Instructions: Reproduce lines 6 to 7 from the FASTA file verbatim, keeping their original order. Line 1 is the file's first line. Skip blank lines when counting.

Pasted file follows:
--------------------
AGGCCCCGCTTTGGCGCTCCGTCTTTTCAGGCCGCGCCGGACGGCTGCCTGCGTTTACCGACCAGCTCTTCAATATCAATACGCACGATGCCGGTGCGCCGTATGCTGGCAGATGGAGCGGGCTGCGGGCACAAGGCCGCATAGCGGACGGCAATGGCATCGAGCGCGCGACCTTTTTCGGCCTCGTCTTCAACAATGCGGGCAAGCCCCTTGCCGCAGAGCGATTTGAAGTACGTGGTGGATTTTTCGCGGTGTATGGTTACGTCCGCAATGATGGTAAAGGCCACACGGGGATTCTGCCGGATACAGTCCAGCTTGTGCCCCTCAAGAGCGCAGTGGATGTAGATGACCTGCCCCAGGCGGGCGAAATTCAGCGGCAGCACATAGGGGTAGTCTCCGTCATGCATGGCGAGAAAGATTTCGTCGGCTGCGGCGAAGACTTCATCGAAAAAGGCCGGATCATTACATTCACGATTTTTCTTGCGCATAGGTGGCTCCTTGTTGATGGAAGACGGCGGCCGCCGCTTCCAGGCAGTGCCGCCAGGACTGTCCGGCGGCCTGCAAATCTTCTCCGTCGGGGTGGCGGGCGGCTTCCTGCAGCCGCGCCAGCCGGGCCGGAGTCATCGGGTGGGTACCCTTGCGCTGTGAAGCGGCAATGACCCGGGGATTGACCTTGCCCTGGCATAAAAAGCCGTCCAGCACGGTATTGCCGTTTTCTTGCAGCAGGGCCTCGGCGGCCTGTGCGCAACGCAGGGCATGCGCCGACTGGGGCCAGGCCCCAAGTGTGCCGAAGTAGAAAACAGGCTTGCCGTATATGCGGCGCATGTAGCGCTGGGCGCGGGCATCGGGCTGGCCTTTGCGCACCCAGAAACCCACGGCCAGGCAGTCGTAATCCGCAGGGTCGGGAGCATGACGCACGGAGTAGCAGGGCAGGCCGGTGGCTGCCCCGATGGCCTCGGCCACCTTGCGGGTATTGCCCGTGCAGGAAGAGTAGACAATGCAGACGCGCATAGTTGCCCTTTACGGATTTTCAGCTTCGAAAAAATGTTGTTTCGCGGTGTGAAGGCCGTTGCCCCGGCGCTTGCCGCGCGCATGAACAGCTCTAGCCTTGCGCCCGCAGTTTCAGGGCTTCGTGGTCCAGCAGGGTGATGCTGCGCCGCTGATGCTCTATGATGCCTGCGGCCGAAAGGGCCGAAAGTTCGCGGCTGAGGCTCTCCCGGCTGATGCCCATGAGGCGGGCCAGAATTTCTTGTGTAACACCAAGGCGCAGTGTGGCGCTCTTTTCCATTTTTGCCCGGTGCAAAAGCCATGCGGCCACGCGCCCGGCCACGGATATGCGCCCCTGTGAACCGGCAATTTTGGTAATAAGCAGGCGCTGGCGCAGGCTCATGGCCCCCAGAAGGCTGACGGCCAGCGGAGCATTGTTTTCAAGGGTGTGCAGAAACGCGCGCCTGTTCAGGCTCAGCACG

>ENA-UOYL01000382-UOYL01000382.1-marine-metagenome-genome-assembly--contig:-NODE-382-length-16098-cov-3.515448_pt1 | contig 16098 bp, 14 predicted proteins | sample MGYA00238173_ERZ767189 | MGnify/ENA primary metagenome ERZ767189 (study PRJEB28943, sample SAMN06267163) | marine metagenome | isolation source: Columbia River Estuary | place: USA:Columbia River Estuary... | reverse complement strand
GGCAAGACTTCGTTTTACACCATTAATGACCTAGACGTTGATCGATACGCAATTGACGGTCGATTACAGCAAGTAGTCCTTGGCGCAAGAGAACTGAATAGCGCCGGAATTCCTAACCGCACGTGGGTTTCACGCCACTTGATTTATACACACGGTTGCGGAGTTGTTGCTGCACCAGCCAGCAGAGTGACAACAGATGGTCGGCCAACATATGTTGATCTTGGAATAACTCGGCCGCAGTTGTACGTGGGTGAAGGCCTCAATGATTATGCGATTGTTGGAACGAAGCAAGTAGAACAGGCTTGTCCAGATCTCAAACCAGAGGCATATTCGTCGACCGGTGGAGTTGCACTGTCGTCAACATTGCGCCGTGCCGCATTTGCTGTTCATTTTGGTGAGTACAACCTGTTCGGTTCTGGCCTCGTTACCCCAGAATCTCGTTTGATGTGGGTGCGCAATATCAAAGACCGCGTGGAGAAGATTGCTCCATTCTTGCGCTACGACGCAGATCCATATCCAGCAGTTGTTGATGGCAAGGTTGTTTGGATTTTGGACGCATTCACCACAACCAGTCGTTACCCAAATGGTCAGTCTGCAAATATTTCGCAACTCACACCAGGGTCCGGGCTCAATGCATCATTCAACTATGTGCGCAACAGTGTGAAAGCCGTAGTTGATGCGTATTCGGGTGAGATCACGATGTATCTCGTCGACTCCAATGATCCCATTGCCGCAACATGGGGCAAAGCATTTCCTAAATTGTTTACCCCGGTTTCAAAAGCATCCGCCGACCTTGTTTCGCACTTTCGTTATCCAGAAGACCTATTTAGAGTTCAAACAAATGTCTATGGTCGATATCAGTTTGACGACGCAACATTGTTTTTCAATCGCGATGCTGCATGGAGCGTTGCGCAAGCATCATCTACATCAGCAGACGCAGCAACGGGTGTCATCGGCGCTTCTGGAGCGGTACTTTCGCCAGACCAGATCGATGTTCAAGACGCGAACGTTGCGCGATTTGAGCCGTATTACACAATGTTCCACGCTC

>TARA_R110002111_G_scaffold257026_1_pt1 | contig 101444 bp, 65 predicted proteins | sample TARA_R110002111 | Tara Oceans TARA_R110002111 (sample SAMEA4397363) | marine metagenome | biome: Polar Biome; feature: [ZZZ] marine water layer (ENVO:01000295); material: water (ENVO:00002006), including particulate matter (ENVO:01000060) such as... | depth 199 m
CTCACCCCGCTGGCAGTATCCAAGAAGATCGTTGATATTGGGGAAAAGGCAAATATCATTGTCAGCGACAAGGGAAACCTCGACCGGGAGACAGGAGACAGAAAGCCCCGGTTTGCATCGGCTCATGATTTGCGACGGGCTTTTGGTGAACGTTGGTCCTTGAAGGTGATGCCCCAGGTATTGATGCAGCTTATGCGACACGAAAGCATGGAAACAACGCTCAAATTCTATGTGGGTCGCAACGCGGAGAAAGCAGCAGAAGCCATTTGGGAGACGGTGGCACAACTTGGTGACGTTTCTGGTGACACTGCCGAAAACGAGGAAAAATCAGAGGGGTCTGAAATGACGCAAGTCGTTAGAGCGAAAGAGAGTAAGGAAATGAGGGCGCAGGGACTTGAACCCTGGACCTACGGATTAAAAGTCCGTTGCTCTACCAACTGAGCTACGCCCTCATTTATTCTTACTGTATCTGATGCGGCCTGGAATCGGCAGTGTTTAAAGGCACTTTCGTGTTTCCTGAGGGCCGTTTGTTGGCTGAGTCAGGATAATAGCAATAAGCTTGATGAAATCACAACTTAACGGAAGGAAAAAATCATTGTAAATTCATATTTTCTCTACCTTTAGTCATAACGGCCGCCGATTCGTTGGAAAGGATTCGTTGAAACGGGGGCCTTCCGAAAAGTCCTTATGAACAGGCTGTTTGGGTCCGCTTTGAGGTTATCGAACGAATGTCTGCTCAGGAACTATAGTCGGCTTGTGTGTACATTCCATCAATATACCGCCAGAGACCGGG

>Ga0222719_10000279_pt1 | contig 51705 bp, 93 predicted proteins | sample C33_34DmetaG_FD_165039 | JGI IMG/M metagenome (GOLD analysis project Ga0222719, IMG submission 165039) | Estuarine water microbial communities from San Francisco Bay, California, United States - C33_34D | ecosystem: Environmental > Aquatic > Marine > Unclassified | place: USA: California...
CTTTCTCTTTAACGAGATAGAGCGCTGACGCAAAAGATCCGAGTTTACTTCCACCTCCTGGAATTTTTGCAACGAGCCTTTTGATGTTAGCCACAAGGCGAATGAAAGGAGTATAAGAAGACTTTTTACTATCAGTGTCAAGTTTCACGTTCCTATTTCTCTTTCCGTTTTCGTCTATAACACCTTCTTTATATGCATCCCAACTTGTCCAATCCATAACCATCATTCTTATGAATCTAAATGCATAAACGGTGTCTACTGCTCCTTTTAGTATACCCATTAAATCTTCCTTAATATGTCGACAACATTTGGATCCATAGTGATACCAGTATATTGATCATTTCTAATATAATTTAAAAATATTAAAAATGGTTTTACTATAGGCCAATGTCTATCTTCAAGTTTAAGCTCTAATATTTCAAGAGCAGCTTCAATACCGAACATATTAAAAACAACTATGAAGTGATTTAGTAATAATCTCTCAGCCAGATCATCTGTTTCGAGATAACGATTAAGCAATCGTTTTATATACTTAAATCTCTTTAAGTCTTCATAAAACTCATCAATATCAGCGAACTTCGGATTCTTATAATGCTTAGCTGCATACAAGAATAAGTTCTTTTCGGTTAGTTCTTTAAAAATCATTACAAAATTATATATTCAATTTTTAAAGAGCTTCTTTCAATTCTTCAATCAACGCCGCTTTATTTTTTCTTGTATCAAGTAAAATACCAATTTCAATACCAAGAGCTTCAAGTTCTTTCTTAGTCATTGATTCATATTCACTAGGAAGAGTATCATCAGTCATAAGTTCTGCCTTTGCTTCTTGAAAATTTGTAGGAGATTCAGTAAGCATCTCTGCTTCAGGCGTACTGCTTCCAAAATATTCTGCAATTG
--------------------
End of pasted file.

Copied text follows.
>Ga0222719_10000279_pt1 | contig 51705 bp, 93 predicted proteins | sample C33_34DmetaG_FD_165039 | JGI IMG/M metagenome (GOLD analysis project Ga0222719, IMG submission 165039) | Estuarine water microbial communities from San Francisco Bay, California, United States - C33_34D | ecosystem: Environmental > Aquatic > Marine > Unclassified | place: USA: California...
CTTTCTCTTTAACGAGATAGAGCGCTGACGCAAAAGATCCGAGTTTACTTCCACCTCCTGGAATTTTTGCAACGAGCCTTTTGATGTTAGCCACAAGGCGAATGAAAGGAGTATAAGAAGACTTTTTACTATCAGTGTCAAGTTTCACGTTCCTATTTCTCTTTCCGTTTTCGTCTATAACACCTTCTTTATATGCATCCCAACTTGTCCAATCCATAACCATCATTCTTATGAATCTAAATGCATAAACGGTGTCTACTGCTCCTTTTAGTATACCCATTAAATCTTCCTTAATATGTCGACAACATTTGGATCCATAGTGATACCAGTATATTGATCATTTCTAATATAATTTAAAAATATTAAAAATGGTTTTACTATAGGCCAATGTCTATCTTCAAGTTTAAGCTCTAATATTTCAAGAGCAGCTTCAATACCGAACATATTAAAAACAACTATGAAGTGATTTAGTAATAATCTCTCAGCCAGATCATCTGTTTCGAGATAACGATTAAGCAATCGTTTTATATACTTAAATCTCTTTAAGTCTTCATAAAACTCATCAATATCAGCGAACTTCGGATTCTTATAATGCTTAGCTGCATACAAGAATAAGTTCTTTTCGGTTAGTTCTTTAAAAATCATTACAAAATTATATATTCAATTTTTAAAGAGCTTCTTTCAATTCTTCAATCAACGCCGCTTTATTTTTTCTTGTATCAAGTAAAATACCAATTTCAATACCAAGAGCTTCAAGTTCTTTCTTAGTCATTGATTCATATTCACTAGGAAGAGTATCATCAGTCATAAGTTCTGCCTTTGCTTCTTGAAAATTTGTAGGAGATTCAGTAAGCATCTCTGCTTCAGGCGTACTGCTTCCAAAATATTCTGCAATTG